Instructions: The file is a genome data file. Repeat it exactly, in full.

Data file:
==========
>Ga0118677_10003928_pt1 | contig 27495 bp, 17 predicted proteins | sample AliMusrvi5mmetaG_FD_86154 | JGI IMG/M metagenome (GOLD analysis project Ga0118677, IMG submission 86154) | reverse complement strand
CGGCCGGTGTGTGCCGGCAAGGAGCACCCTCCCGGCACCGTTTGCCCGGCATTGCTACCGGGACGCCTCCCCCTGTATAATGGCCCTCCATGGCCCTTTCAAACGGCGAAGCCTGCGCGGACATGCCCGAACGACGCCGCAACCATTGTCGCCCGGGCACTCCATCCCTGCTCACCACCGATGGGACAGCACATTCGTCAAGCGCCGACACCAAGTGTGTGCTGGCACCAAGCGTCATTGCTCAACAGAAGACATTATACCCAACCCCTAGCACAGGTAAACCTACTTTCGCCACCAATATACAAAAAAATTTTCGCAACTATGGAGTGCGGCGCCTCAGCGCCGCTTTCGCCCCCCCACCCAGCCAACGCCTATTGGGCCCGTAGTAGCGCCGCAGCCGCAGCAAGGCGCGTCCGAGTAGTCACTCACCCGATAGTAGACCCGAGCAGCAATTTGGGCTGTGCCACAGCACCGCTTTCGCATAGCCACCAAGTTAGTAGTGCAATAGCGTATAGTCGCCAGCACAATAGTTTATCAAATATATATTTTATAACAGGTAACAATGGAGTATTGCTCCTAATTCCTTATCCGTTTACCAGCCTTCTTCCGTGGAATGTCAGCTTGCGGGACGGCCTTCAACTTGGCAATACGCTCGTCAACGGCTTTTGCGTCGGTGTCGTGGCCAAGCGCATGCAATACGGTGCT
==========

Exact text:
>Ga0118677_10003928_pt1 | contig 27495 bp, 17 predicted proteins | sample AliMusrvi5mmetaG_FD_86154 | JGI IMG/M metagenome (GOLD analysis project Ga0118677, IMG submission 86154) | reverse complement strand
CGGCCGGTGTGTGCCGGCAAGGAGCACCCTCCCGGCACCGTTTGCCCGGCATTGCTACCGGGACGCCTCCCCCTGTATAATGGCCCTCCATGGCCCTTTCAAACGGCGAAGCCTGCGCGGACATGCCCGAACGACGCCGCAACCATTGTCGCCCGGGCACTCCATCCCTGCTCACCACCGATGGGACAGCACATTCGTCAAGCGCCGACACCAAGTGTGTGCTGGCACCAAGCGTCATTGCTCAACAGAAGACATTATACCCAACCCCTAGCACAGGTAAACCTACTTTCGCCACCAATATACAAAAAAATTTTCGCAACTATGGAGTGCGGCGCCTCAGCGCCGCTTTCGCCCCCCCACCCAGCCAACGCCTATTGGGCCCGTAGTAGCGCCGCAGCCGCAGCAAGGCGCGTCCGAGTAGTCACTCACCCGATAGTAGACCCGAGCAGCAATTTGGGCTGTGCCACAGCACCGCTTTCGCATAGCCACCAAGTTAGTAGTGCAATAGCGTATAGTCGCCAGCACAATAGTTTATCAAATATATATTTTATAACAGGTAACAATGGAGTATTGCTCCTAATTCCTTATCCGTTTACCAGCCTTCTTCCGTGGAATGTCAGCTTGCGGGACGGCCTTCAACTTGGCAATACGCTCGTCAACGGCTTTTGCGTCGGTGTCGTGGCCAAGCGCATGCAATACGGTGCT